A team of Israeli archaeologists on Tuesday discovered dozens of fragments bearing biblical verses, from a Judean cave. Believed to be the Dead Sea Scroll fragments, the pieces unearthed feature portions of the books of the Twelve Minor Prophets, including those of Zechariah and Nahum.
Retrieved from the ‘Cave of Horror’ in the Judean Desert reserve’s Nahal Hever, which was believed to provide shelter to Jewish rebels against the Roman Empire, where they hid around 1,900 years ago, according to a government press release, the scrolls are the first major biblical scroll discovery in the past 60 years. First discovered 70 years ago in caves around Qumran, the Dead Sea Scrolls are among archaeology’s most significant scriptural finds, containing the oldest versions of the Hebrew Bible and other Jewish texts that date to the time of Jesus. Most of the scrolls are kept at the Shrine of the Book, part of the Israel Museum in Jerusalem.
The parchment fragments were discovered as part of an operation launched by the Israel Antiquities Authority (IAA) in 2017 to prevent looting in the Judean Desert. The Dead Sea Scrolls include the earliest known copies of the biblical texts and are therefore considered the most important archaeological discovery of the 20th century. “The aim of this national initiative is to rescue these rare and important heritage assets from the robbers’ clutches,” said Israel Hasson, director of Israel’s Antiquities Authority, who called for more resources to complete the recovery operation especially since the cave is around 80 meters (262 feet) below a clifftop in the Judean Desert, and can only be reached by abseiling from the top.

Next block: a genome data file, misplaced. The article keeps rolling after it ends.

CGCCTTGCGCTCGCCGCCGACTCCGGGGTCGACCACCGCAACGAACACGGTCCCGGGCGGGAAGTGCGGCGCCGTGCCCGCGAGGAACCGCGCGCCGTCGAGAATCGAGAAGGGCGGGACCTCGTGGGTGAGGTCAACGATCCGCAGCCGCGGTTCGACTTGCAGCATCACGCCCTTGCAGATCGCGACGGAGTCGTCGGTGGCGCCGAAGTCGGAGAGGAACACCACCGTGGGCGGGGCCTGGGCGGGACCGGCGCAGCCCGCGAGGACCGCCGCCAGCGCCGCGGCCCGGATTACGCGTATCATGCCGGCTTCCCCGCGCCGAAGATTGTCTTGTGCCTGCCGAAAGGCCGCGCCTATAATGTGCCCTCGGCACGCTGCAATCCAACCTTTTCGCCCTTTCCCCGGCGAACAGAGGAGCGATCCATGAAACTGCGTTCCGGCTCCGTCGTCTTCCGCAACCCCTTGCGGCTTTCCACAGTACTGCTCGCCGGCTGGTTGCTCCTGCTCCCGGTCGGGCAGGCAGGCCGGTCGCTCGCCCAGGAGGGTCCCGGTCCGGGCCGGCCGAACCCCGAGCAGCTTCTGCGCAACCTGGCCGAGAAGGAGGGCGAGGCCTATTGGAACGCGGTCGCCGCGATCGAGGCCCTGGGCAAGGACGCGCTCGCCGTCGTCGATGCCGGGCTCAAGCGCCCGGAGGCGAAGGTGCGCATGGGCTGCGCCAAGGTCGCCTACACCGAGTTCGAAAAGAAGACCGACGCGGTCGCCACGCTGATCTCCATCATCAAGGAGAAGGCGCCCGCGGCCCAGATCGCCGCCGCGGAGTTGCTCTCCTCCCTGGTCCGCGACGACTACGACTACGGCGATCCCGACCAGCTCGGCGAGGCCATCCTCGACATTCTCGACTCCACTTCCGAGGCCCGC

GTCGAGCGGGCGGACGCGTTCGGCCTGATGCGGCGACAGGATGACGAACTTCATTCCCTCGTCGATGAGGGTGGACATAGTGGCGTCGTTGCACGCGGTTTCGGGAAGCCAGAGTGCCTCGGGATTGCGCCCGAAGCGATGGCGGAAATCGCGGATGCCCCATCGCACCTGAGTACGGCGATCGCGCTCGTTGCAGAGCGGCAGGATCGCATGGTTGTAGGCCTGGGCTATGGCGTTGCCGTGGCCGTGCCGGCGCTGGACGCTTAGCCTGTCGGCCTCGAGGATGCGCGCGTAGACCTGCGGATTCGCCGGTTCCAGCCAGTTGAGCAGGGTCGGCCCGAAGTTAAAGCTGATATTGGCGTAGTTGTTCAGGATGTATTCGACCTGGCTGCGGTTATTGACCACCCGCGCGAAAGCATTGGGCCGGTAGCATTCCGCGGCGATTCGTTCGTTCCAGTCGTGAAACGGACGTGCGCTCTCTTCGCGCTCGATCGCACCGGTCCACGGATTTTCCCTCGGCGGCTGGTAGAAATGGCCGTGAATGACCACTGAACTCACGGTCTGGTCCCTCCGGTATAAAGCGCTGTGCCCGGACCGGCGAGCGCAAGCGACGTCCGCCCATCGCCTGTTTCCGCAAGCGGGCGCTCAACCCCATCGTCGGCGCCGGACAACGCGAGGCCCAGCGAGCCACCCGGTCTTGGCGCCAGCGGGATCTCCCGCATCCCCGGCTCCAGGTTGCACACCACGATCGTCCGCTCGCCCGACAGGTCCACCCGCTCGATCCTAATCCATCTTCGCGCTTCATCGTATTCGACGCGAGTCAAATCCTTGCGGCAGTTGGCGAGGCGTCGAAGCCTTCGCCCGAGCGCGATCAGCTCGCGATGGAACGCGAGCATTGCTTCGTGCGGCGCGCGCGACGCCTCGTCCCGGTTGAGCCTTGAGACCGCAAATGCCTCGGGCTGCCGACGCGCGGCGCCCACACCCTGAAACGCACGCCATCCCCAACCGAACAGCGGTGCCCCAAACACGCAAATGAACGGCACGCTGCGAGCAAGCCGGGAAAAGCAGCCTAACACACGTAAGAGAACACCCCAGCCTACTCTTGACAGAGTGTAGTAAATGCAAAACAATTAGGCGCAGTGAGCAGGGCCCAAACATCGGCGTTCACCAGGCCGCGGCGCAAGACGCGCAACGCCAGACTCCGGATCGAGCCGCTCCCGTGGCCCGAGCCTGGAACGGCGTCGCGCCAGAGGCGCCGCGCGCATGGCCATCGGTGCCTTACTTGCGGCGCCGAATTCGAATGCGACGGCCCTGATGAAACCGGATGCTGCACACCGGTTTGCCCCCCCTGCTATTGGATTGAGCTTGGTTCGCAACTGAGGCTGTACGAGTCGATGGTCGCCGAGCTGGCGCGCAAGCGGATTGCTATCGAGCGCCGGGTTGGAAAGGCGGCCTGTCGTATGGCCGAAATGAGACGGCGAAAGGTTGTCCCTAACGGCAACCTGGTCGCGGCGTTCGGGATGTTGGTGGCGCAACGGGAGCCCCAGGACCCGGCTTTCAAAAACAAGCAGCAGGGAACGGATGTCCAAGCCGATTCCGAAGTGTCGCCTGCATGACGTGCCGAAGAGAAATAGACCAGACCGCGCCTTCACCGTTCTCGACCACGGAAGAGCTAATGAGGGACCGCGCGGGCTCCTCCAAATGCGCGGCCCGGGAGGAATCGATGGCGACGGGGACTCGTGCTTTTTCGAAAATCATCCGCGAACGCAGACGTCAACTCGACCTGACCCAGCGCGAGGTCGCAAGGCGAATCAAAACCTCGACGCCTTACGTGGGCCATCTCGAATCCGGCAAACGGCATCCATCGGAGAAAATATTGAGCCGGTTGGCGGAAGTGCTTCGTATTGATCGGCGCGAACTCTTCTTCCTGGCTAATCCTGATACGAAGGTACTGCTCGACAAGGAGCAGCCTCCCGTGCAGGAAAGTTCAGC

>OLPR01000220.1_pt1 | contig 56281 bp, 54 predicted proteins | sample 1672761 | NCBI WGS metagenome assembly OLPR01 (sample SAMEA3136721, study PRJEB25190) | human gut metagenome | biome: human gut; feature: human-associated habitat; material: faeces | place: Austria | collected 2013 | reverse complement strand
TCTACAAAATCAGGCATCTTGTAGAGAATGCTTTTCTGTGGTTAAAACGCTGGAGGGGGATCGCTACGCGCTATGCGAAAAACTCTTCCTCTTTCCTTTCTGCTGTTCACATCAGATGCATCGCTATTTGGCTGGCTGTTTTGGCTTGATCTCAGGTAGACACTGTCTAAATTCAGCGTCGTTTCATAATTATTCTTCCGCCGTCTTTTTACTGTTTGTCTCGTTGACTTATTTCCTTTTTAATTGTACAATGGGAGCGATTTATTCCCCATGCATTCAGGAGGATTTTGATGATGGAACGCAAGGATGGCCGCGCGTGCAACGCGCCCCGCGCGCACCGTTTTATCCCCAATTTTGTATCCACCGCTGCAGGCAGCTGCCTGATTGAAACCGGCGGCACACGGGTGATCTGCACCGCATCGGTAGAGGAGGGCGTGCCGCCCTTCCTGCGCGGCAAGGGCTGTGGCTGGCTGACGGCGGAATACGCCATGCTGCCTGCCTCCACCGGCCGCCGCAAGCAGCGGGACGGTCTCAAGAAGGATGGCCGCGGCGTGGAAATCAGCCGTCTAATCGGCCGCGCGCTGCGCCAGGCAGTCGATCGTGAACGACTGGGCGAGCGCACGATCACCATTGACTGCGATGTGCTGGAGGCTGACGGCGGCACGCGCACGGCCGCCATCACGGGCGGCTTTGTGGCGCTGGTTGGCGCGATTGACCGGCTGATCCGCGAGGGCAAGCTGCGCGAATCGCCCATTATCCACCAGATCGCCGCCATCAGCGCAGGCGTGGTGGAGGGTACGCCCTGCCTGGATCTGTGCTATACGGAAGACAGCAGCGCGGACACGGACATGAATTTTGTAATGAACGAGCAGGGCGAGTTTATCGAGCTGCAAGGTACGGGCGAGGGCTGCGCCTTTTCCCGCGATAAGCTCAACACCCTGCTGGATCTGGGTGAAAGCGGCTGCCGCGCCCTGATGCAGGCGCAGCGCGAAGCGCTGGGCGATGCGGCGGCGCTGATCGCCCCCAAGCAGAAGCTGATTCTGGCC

“The desert team showed exceptional courage, dedication and devotion to purpose, rappelling down to caves located between heaven and earth, digging and sifting through them, enduring thick and suffocating dust, and returning with gifts of immeasurable worth for mankind. We must ensure that we recover all the data that has not yet been discovered in the caves before the robbers do. Some things are beyond value,” Hasson added.
Meanwhile, apart from the scrolls, archaeologists also discovered the partially mummified skeleton of a 6-12-year-old child, buried in a shallow pit beneath two flat stones and wrapped in cloth, which dates back 6,000 years. They also uncovered a cache of rare coins from the days of Simon Bar-Kokhba that bear Jewish symbols and a complete basket believed to be the oldest in the world, dating back 10,500 years.